Again I'd check it out a few times, but certainly once, either on Netflix, or catch on cable.  The DVD is inexpensive to purchase, so that too is another option you may want to explore, esp. for fans of the Vampire genre.

Saturday, April 23, 2011

NHL Playoff Commercial

Commercial #1 Laundromat

Int. Laundromat-Day

Door chime sounds, man with laundry baskets walks in.

Looks around & Sees:

Three men, with stubbled beards, reading magazines  to the left

The backside of a woman, bent over, loading clothes into dryer on the right

First man in chair:  Hey, buddy

Guy looks around, realizes he's being addressed

Man:  Yeah

First Man in chair:  Where's your beard?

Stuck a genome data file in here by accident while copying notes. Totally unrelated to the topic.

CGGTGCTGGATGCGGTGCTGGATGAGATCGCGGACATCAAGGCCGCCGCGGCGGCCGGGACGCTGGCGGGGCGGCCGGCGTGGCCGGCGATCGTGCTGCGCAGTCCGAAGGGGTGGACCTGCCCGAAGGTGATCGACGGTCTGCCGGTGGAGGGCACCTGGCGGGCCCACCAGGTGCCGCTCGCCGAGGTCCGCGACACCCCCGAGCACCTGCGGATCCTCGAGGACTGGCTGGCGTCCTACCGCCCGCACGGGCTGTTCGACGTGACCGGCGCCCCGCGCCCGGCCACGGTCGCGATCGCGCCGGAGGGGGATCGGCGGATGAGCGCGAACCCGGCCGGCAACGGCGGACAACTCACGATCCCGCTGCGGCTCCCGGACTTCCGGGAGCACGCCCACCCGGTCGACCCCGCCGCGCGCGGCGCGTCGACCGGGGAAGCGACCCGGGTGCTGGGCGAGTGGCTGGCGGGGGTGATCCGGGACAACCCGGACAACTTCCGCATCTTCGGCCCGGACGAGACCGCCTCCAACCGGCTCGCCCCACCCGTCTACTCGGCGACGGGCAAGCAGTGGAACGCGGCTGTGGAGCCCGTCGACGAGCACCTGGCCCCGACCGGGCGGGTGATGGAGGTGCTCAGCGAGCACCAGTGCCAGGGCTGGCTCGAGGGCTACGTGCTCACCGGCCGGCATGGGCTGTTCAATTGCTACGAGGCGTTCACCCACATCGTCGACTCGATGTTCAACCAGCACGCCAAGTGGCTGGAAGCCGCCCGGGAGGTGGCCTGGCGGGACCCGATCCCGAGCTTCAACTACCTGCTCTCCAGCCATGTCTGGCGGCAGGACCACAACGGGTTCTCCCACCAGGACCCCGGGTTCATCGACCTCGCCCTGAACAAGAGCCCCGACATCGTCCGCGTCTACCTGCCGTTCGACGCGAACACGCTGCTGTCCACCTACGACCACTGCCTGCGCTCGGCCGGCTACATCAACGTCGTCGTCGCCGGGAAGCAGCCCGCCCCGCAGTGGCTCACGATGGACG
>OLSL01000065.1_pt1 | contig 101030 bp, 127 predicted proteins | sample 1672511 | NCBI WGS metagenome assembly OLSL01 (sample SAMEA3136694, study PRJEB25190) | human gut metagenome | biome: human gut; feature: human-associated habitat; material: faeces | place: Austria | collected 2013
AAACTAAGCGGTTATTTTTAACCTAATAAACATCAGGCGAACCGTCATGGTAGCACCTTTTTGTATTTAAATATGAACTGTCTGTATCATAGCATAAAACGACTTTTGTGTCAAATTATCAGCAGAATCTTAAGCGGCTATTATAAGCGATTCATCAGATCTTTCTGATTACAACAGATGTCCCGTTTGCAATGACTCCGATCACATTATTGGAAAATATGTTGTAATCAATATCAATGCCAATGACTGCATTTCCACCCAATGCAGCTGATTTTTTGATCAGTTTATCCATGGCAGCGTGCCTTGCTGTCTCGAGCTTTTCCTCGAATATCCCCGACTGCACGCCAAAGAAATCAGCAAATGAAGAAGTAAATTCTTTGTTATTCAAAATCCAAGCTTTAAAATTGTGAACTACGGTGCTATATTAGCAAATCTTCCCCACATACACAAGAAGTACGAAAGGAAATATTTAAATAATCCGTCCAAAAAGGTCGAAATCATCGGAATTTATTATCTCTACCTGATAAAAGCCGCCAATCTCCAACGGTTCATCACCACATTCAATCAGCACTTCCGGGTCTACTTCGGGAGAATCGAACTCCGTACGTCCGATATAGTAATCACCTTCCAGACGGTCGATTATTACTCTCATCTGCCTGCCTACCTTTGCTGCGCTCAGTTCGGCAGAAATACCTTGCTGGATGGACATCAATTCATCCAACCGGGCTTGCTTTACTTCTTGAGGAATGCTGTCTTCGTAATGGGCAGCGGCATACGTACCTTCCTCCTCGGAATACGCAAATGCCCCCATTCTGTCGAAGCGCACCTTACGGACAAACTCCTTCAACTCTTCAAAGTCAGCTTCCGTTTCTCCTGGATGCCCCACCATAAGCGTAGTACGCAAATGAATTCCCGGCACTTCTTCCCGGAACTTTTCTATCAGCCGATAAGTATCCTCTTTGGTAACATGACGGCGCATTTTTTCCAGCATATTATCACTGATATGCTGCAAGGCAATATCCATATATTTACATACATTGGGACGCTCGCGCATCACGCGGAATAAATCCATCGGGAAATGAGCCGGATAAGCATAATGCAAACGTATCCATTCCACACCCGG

Man:  My beard?

2nd Man in chair:  Yeah, your beard

Man:  Umm, I don't have one

Third Guy in chair: (addressing 1st & 2nd guys in chair)  Must be a leaf's fan

Guys laugh

Man:  I don't get it

1st guy in chair:  Playoff Beard, you know, don't shave until your teams done

Man:  Oh, that, I see.  Not really a hockey fan

2nd Man in chair:  Oh, your one of those   

                                                                             And then:

Guy is loading the washer and realizes he forgot the soap, notices the woman has a bottle with her things.  Walks over to her

Man:  Ma'am, I was wondering if I could borrow your soap

Woman turns around, has a full beard

Man:  Oh, my

Woman:  (Soap in Hand)  Did you need this

Man:  Yeah, thanks..

Takes soap

Man(cont)  Playoff Beard right?

Woman punches man in the face